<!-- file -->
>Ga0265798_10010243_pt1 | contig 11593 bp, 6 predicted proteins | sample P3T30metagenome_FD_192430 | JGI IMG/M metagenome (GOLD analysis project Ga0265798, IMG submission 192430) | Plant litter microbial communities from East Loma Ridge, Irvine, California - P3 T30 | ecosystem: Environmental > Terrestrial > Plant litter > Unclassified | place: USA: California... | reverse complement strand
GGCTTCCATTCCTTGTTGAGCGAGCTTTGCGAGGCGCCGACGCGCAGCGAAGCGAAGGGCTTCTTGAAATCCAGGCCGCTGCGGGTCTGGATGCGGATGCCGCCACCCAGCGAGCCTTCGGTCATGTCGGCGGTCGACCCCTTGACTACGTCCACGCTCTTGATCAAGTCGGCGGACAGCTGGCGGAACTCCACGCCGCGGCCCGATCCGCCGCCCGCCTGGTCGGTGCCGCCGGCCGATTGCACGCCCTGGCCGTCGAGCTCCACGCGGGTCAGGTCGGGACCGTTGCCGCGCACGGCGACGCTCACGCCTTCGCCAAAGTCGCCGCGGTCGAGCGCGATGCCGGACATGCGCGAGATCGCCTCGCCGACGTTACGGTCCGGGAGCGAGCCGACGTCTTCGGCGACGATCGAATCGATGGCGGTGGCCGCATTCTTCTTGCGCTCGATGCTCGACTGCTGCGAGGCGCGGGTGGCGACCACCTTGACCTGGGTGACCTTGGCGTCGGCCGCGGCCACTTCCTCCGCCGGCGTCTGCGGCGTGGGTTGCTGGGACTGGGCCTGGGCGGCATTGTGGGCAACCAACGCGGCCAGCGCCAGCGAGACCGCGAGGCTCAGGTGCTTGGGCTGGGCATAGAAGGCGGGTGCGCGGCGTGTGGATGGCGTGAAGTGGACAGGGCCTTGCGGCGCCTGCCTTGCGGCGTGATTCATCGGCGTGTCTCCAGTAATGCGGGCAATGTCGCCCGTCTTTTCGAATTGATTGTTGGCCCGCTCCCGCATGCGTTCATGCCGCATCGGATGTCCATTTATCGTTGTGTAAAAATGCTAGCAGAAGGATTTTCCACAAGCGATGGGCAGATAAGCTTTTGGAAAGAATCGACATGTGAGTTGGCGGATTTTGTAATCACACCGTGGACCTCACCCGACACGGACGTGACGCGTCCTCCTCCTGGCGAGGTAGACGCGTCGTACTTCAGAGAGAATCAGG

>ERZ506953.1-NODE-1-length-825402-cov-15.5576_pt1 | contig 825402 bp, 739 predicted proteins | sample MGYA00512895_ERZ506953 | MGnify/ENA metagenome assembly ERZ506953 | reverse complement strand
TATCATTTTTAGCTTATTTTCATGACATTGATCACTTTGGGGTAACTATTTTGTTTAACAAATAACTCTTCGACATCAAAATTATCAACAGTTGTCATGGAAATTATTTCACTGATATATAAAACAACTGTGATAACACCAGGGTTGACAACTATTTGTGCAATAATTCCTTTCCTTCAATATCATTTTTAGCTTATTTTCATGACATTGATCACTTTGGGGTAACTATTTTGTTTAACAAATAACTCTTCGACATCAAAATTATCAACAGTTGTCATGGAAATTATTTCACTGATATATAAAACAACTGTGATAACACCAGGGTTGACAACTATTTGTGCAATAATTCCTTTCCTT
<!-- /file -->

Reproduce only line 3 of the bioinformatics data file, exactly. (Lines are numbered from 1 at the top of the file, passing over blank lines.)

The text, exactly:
>ERZ506953.1-NODE-1-length-825402-cov-15.5576_pt1 | contig 825402 bp, 739 predicted proteins | sample MGYA00512895_ERZ506953 | MGnify/ENA metagenome assembly ERZ506953 | reverse complement strand